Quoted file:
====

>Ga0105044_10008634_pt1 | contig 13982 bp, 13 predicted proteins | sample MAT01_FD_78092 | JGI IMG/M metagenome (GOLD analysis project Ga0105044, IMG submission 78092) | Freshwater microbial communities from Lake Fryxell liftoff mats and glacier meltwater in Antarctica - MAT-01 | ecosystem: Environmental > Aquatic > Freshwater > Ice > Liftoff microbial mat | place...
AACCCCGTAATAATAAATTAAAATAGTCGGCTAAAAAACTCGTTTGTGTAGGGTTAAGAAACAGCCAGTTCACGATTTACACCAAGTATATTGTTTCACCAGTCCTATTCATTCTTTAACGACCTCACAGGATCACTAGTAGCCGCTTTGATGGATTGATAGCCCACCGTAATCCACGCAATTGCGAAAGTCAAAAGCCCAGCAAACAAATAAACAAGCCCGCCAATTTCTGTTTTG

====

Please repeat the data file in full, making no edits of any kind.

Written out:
>Ga0105044_10008634_pt1 | contig 13982 bp, 13 predicted proteins | sample MAT01_FD_78092 | JGI IMG/M metagenome (GOLD analysis project Ga0105044, IMG submission 78092) | Freshwater microbial communities from Lake Fryxell liftoff mats and glacier meltwater in Antarctica - MAT-01 | ecosystem: Environmental > Aquatic > Freshwater > Ice > Liftoff microbial mat | place...
AACCCCGTAATAATAAATTAAAATAGTCGGCTAAAAAACTCGTTTGTGTAGGGTTAAGAAACAGCCAGTTCACGATTTACACCAAGTATATTGTTTCACCAGTCCTATTCATTCTTTAACGACCTCACAGGATCACTAGTAGCCGCTTTGATGGATTGATAGCCCACCGTAATCCACGCAATTGCGAAAGTCAAAAGCCCAGCAAACAAATAAACAAGCCCGCCAATTTCTGTTTTG